Archive for the ‘UNEDITED NEW MATERIAL’ Category

121029 – Function and Teleology

Monday, October 29th, 2012

Tyler Burge talks about representational function as if it is something that the human perceptual system has.  He says that a representational function succeeds if it represents veridically.  But that really doesn’t properly characterize the human perceptual system.  I end up feeling that the analysis is running the wrong way.

What we are concerned about is not what the perceptual system is supposed to do, that is, what we conclude that it should do (although that may be an interesting thing to speculate on), but rather we should ask what the perceptual system actually does and how it does it.  This is the difference between positing an algorithm or a set of requirements and then trying to find evidence for them on the one hand, and on the other, trying to understand what actually happens.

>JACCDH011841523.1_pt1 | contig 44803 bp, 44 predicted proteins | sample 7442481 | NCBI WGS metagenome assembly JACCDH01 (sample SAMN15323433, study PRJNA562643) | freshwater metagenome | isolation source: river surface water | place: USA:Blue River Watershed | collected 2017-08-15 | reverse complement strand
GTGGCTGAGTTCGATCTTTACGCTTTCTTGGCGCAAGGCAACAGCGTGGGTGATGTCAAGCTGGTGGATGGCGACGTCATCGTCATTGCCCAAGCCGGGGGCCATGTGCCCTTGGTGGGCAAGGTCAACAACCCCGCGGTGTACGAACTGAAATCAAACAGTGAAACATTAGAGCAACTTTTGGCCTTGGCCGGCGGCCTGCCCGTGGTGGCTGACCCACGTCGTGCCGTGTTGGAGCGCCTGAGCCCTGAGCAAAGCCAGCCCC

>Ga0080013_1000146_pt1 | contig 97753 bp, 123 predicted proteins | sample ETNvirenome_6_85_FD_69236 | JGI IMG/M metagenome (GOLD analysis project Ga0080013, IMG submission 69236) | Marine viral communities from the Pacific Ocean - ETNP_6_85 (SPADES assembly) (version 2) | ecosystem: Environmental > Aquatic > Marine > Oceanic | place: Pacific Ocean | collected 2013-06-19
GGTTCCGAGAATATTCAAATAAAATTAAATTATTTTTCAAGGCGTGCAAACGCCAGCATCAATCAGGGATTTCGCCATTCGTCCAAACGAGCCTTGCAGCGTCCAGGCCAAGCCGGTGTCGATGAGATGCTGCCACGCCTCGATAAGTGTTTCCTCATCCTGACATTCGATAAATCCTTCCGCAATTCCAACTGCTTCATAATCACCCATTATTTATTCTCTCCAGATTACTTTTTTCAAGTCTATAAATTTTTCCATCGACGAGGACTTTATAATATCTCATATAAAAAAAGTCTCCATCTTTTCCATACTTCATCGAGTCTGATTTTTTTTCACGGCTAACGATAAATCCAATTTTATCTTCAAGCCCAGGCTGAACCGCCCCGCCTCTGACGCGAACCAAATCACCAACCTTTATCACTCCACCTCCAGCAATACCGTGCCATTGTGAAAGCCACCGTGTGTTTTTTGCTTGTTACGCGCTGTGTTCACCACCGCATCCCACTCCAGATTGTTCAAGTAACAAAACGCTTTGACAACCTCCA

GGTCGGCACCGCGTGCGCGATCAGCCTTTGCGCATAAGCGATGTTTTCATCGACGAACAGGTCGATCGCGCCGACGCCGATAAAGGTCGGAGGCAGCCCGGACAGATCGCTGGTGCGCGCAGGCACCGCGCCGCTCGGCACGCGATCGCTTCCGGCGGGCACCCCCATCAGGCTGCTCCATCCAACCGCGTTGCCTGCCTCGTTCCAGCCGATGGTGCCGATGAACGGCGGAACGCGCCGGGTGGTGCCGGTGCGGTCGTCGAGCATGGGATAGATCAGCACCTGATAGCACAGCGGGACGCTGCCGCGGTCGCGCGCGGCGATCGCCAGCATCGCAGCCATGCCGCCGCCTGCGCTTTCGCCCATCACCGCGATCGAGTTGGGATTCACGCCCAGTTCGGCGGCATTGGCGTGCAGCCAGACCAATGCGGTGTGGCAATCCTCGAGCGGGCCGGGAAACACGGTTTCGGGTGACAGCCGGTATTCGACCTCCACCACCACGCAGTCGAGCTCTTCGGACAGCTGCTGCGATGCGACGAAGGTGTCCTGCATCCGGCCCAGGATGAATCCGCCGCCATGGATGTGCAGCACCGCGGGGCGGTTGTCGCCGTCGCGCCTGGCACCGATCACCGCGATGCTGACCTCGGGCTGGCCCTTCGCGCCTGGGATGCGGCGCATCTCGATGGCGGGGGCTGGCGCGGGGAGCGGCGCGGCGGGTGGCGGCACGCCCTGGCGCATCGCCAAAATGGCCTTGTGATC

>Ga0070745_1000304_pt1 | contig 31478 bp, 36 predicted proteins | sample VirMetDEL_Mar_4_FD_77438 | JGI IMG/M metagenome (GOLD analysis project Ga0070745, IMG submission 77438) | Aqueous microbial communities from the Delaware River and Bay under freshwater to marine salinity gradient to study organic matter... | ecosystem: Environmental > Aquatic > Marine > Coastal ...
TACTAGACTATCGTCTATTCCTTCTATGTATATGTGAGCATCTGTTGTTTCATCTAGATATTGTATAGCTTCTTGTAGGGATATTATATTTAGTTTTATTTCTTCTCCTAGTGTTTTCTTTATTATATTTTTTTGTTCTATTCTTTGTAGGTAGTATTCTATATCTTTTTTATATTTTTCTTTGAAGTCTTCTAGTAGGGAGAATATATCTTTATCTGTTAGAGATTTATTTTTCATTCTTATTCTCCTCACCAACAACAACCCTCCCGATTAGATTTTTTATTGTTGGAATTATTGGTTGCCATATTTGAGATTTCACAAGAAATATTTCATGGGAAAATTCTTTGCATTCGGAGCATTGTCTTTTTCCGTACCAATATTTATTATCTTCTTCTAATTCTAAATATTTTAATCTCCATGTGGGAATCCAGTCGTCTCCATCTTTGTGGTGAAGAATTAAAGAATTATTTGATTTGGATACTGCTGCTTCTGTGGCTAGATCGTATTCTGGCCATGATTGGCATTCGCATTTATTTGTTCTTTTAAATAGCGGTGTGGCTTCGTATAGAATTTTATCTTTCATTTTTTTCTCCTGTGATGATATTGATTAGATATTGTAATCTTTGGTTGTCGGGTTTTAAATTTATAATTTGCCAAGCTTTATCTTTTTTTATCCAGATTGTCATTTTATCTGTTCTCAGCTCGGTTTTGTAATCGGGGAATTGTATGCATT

Failure to represent veridically is perhaps causally related to behavior that is suboptimal from the standpoint of an observer with access to the veridical facts, but an organism behaves based on what it has available, not what it would be nicer to have available.  It is already granted that proximal inputs underspecify distal reality.  The point is to make the most of what one gets.


Tuesday, July 24th, 2012


And what would be the standard of veridicality for a perception as of something as red?  Red, as we have come to understand it, is complicated.  Red has to do with the spectral characteristics of illuminants and their intensities, as well as surface reflectances over an area often larger than the area seen as red.  The best way I can think of to test the veridicality of my perception of something as red is to ask around to see if I can find a consensus.  Who knows?  It might be a green orange under peculiar conditions of illumination.  The other way is just to act as if the perception is veridical, actionable, reliable until proven otherwise or until it doesn’t matter any more.